When you live and work on one of the busiest bus routes, it makes sense to ride public transit – and that’s exactly what Melissa does. A regular rider, Melissa has befriended several METRO bus operators on her travels to and from her job at Starbucks, which is why they’ve been so prominent in her mind during the COVID-19 pandemic. Melissa said the bus operators’ kindness is her favorite part of riding, and is grateful for the service they provide.
“I wanted to show them appreciation for everything they do, especially now,” she said.
So, with the help of her team at Starbucks, Melissa coordinated a coffee delivery to thank METRO employees.
METRO thanks Melissa and the staff at the West Market Starbucks for the delicious, freshly brewed coffee! It was a treat enjoyed by all.
“I’m an artist. I focus on portraits using colored pencils, pastels, paintings, and water paints. I got into art when I was 4 years old and taught myself how to draw. I never took any classes. Over the years, I focus more on details and my drawings get better.
“I’ve been riding METRO my whole life. I take it everywhere — to the grocery store, the library, to my mother’s house, and back home.”
“I’m from Huntington, West Virginia. I came to Akron in 1977 — my job brought me here. I was employed by Consolidated Freightways as a supervisor. Then I moved on to Pacific Intermountain Express. I was a company buyer there for about six years. I have a degree in transportation, so that’s what steered me in that direction. I’m also a former highway patrolman. I lived in Columbus and worked out of Delaware. I was a cop in Huntington City. I’ve done a little bit of everything.
“The important thing about being a Downtown Akron Partnership Ambassador is keeping the downtown area clean. I’ve been in a lot of places driving charter buses and semis, and you know the first impression is the lasting one. It looks better when you have clean streets. Trash stands out.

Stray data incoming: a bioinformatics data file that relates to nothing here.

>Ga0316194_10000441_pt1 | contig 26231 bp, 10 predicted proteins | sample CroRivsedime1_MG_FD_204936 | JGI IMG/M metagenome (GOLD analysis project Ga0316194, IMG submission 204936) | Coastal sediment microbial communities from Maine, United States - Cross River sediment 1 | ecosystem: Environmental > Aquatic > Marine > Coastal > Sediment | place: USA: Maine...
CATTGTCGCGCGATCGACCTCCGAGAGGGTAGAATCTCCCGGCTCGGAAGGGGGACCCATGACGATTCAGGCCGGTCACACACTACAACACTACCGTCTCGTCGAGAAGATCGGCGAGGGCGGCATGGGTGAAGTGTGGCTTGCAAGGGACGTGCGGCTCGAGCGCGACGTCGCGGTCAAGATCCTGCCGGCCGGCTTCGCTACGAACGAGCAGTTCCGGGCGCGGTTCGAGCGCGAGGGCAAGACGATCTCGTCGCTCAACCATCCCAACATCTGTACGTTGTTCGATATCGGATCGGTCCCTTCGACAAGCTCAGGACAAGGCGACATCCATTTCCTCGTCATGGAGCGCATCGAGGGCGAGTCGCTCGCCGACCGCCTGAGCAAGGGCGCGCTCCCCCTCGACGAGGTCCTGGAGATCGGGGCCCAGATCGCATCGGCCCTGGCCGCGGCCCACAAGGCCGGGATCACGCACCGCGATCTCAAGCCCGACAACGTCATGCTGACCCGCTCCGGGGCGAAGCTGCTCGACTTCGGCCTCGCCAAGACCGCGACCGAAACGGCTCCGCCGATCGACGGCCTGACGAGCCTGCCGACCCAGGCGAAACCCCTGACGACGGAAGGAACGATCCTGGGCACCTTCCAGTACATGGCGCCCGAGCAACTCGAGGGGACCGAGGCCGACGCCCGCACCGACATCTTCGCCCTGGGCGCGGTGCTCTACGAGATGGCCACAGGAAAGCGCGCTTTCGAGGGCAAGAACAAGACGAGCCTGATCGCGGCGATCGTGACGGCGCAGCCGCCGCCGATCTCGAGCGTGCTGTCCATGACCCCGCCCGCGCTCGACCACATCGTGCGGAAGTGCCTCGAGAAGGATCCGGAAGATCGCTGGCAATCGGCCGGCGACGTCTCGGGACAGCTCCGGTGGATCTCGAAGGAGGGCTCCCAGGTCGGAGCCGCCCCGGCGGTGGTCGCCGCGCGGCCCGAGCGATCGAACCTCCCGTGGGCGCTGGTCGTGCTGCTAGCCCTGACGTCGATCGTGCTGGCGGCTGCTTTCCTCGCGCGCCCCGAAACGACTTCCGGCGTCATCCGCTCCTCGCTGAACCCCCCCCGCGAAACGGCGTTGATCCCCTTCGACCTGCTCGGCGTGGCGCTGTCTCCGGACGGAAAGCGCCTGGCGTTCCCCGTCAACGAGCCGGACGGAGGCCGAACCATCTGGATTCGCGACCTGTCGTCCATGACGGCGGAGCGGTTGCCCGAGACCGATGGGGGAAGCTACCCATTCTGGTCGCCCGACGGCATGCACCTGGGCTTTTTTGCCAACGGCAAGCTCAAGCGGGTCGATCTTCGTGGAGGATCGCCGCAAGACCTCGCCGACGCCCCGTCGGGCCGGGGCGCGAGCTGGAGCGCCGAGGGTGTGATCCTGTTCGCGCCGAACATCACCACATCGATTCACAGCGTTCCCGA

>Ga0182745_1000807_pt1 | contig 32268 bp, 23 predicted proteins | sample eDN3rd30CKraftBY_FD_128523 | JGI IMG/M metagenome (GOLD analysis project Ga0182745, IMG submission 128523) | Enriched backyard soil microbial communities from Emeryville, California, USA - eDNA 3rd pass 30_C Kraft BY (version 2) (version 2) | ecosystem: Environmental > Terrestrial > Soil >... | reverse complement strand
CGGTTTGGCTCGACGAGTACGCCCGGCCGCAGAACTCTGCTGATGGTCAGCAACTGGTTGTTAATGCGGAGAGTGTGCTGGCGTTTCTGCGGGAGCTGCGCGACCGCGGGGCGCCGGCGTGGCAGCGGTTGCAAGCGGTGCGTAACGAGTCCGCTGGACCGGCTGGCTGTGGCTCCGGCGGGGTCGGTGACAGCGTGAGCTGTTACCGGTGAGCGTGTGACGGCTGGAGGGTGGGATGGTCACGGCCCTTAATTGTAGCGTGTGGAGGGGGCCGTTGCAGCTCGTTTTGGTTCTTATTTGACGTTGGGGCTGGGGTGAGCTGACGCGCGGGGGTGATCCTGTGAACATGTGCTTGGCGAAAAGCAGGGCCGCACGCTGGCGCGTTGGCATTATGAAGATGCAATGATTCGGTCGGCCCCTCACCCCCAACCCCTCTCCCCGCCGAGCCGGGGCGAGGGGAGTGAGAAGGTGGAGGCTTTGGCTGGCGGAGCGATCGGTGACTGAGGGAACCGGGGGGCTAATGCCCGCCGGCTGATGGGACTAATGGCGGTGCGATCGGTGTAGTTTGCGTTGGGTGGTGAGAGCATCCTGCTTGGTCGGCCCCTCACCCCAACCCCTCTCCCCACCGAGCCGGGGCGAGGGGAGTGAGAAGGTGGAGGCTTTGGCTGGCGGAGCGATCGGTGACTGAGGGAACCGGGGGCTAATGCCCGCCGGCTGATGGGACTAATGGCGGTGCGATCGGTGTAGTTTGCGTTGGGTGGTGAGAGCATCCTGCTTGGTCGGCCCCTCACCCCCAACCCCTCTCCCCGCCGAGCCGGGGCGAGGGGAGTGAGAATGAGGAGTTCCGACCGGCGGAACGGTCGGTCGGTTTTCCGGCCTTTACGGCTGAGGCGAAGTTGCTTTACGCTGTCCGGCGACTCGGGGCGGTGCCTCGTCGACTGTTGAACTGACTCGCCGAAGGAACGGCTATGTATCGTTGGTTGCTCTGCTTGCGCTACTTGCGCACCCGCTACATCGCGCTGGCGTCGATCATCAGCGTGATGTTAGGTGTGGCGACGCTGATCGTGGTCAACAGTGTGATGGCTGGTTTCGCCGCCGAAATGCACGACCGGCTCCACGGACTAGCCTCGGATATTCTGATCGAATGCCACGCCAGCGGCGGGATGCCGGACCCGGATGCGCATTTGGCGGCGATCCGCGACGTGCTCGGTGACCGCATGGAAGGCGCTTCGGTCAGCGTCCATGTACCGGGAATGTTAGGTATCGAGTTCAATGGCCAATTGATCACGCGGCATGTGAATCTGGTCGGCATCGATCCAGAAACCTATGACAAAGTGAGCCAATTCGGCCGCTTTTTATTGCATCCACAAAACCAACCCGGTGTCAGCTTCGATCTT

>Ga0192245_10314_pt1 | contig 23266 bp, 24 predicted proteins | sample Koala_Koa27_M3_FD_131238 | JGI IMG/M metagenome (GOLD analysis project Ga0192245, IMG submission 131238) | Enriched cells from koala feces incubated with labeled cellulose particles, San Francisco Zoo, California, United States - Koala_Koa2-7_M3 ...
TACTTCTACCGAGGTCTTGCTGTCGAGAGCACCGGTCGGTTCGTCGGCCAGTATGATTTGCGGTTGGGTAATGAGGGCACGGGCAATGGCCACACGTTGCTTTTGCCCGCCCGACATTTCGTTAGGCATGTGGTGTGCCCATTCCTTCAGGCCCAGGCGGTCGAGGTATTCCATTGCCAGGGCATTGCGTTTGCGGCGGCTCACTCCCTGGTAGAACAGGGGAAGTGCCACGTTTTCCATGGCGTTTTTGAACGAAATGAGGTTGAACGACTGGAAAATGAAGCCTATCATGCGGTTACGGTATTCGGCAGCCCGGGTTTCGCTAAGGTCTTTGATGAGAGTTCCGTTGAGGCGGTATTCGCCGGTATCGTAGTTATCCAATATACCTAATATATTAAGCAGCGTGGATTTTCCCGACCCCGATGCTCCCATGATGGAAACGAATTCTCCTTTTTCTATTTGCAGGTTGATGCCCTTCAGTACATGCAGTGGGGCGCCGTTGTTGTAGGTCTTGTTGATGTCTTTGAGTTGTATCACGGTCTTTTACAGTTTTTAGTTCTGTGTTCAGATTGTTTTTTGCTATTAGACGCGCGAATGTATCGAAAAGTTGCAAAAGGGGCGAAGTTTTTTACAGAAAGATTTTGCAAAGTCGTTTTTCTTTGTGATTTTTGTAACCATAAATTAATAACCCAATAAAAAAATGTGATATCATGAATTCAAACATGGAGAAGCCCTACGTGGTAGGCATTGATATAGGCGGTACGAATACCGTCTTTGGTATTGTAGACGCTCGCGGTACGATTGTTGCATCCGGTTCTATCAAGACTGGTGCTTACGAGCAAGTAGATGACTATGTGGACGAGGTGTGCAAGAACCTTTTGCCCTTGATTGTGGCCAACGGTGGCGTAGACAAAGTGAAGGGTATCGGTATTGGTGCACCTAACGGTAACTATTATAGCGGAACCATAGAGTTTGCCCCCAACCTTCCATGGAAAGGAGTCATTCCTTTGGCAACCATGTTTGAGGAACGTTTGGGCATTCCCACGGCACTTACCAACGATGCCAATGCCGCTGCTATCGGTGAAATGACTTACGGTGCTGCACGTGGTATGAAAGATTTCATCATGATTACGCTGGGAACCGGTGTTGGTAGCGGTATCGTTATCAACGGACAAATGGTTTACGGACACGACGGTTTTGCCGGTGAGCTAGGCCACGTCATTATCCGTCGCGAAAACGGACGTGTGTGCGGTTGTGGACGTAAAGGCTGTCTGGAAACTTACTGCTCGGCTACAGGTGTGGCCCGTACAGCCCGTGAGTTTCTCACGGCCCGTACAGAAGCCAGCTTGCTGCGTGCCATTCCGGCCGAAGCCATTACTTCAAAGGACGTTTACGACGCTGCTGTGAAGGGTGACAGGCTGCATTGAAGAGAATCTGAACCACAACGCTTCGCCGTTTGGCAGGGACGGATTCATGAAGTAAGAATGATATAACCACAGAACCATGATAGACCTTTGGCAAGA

“Another important part of being an ambassador is you meet a lot of people: nice people, interesting people. Making the right impression when people approach you for directions or information makes a big difference. You can tell when you see someone on Main St. looking around — every building isn’t labeled with an address. So you approach them first and it takes the stress off of them. They appreciate it.
“Because I work from Sunday through Tuesday, I go and pick up any trash around the METRO terminal (Robert K. Pfaff Transit Center). When I come in on Sunday, that’s my first stop of the day. Doing both sides of the terminal and anything on the grass, and it makes it look better for Monday. Next month, I’ll pressure wash the platform on the Broadway side.
“I’m just a normal dude, retired and needed something to do, so I came downtown. Darrell (another ambassador) brought me on. He said, ‘I know you can work, because I’ve seen you around all the time.’ And it’s turned out to be a pretty good deal because the work is not hard, and you get to meet people. And that’s the idea: helping people go on their way and through their day without any difficulty. If you can relieve some of the stress with directions and what have you, it’s pretty cool.”